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Fishing in Reel Time

Local guide uses industry’s newest tech to find Lake Oconee’s fish

Smith’s fishfinder tells him where the fish are hiding and how deep they’re swimming. Photo by Emily McClure

Story and photos by Emily McClure

Fishing has become a high-tech industry on Lake Oconee.

While most visitors imagine fishing on the lake as a way to escape technology, lazily casting out the side of the boat and communing with nature, professional fishing guides like Mark Smith of Reel Time Guide Service use a variety of electronic gadgets to help their customers have a great day out on the water.

“A lot of people, and I was one of them, used to think that you just go out on the lake and start fishing,” Smith said. “Well, fish have certain areas, depending on time of year, weather, everything, that they like.”

Smith, who fishes for striped bass, hybrid bass and crappie, uses a top-of-the-line Lowrance fishfinder that allows him to see everything in the water around him without once looking over the side of the boat. The dual screen displays an image of the underwater scene on either side of the boat, complete with all of the submerged tree branches and the fish swimming nearby.

Each fishing rod’s reel sports a depth counter to let the fisherman know exactly how far down he’s dropped his line. Photo by Emily McClure

The fishfinder uses sonar technology that can “see” through the water for up to 500 feet on each side of the boat. Beyond just locating fish, the unit also possesses GIS technology similar to the navigation systems in cars, allowing Smith to map the lake and save his favorite fishing spots. And, if he sees a particular fish on the screen that he knows he wants to catch, he can set that fish as a destination.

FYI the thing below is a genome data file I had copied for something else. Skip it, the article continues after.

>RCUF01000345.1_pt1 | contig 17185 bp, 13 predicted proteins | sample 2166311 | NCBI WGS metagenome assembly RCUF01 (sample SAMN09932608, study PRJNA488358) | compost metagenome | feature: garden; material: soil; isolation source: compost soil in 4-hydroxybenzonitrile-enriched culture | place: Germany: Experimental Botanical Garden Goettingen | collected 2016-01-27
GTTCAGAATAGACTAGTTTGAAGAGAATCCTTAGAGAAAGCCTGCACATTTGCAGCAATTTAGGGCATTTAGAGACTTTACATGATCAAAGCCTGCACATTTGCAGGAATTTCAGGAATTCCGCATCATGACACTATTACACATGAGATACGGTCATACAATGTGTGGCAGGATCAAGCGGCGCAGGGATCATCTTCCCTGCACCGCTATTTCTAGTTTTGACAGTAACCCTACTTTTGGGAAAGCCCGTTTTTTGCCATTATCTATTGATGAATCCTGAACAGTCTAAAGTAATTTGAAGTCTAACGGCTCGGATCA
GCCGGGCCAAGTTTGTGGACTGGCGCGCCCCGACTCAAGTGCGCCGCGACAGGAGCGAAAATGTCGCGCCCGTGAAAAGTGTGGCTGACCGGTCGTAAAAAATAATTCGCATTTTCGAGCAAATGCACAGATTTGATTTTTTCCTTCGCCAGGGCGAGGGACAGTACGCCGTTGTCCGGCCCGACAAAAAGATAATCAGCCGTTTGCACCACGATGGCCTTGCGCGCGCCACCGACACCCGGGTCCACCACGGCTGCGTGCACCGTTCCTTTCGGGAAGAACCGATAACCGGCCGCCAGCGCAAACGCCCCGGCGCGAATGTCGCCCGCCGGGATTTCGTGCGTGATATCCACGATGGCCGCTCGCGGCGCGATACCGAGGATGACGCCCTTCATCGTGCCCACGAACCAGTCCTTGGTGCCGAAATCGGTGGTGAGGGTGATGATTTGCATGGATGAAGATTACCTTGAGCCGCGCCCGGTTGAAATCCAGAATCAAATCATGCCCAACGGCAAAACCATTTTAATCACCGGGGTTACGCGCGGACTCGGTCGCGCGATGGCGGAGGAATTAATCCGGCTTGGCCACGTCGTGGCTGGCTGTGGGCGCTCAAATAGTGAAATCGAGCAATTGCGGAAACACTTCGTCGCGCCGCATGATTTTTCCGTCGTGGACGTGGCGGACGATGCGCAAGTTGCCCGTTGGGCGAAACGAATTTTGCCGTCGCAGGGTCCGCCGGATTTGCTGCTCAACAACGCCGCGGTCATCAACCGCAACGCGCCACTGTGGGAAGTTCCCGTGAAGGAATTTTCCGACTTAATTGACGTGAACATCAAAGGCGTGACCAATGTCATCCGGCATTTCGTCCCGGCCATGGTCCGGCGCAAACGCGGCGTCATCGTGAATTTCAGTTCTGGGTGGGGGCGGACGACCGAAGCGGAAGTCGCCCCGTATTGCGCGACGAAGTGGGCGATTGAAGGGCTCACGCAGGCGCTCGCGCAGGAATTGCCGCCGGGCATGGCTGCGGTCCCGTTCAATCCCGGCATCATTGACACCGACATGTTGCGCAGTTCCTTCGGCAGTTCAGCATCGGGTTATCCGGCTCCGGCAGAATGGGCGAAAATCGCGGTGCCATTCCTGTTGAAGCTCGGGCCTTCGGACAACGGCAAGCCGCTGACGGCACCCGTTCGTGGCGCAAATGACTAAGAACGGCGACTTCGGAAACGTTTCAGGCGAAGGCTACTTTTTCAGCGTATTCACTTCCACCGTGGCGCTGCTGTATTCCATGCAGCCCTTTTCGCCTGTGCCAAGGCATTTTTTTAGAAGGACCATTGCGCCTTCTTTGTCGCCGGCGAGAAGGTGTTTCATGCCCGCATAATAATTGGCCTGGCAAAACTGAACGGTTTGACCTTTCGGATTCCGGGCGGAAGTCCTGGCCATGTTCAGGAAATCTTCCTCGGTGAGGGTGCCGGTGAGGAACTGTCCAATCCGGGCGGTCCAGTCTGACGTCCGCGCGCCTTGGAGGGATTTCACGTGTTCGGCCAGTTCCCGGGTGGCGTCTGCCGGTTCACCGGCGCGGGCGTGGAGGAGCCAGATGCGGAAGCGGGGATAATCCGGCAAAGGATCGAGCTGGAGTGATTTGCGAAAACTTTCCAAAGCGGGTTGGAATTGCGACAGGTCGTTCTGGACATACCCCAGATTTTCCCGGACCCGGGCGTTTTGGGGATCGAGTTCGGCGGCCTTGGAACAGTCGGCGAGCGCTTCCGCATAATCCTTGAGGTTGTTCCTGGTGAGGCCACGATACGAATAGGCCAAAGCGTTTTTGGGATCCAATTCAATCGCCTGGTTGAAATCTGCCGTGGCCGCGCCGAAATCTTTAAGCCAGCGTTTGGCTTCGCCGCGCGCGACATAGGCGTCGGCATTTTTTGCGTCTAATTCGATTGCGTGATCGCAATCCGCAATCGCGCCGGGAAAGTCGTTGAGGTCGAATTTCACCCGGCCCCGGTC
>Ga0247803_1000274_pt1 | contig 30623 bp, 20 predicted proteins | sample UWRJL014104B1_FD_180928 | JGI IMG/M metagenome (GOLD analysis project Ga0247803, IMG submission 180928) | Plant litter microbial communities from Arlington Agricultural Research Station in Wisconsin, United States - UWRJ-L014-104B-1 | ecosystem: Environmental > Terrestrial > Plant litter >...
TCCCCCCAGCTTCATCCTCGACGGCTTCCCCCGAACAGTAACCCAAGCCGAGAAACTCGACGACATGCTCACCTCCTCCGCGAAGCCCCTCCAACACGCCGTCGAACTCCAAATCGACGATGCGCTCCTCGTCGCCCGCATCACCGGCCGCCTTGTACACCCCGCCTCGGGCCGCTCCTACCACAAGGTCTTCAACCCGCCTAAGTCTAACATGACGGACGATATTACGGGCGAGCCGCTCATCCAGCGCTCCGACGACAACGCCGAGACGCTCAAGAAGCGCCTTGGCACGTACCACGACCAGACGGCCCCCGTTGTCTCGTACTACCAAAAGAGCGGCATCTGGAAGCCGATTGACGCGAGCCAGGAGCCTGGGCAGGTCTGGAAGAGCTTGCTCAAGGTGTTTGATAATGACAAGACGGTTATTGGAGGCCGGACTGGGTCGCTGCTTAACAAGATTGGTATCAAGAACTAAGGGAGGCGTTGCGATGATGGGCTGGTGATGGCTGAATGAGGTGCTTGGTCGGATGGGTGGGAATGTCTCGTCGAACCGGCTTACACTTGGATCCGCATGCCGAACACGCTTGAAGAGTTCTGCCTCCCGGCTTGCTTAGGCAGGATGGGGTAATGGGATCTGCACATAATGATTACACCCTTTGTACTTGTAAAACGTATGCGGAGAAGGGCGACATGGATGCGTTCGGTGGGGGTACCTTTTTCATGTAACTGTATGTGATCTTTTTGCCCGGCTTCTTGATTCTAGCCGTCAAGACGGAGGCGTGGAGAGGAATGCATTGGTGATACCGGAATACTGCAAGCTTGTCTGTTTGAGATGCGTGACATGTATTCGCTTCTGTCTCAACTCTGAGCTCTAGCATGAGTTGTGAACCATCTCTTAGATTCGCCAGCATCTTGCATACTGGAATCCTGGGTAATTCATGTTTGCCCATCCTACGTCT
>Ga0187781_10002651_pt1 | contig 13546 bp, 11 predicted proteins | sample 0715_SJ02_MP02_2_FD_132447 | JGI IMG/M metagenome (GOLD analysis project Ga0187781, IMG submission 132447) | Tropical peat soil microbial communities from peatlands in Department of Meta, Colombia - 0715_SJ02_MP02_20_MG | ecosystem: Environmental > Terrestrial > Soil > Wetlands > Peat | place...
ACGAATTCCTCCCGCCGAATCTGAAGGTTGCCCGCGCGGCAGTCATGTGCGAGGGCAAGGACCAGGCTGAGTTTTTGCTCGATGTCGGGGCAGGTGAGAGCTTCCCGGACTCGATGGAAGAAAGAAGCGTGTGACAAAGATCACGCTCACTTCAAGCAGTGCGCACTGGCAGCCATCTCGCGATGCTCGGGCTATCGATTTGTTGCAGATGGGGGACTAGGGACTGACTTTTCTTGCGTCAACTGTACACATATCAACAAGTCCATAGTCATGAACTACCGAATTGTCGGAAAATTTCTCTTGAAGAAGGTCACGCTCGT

“Electronics are probably the fastest-developing industry in fishing because they’re computers,” Smith said.

 Just like computers and smartphones, Lowrance frequently releases new versions of its fishfinders and issues software updates in between. Smith can even connect his smartphone to his fishfinder through bluetooth.

This umbrella rig lure is designed to mimic a school of bait fish. Photo by Emily McClure

Once the fishfinder has told Smith the best places in the lake for his guests to drop their lines, he measures how deep the fish are swimming. Because most fish’s eyes are on the top of their head and they feed upward, Smith instructs his customers to position their bait about one to two feet over the fish’s head.


So, the technology continues down to the fishing poles themselves. Each reel sports a depth counter that tells the fisherman how deep in the water his line is.

Even the bait is smarter. While Smith frequently uses live shad as bait, he also employs a variety of surprisingly lifelike lures in order to better trick the fish into biting. One of these, the umbrella rig, is composed of many smaller mullet lures connected by wire in order to mimic a school of shad.

 Smith has always loved to fish, but he wasn’t always a fishing guide. Back when he lived near Atlanta, in Conyers, he took off to Lake Lanier or Lake Jackson each weekend in his boat.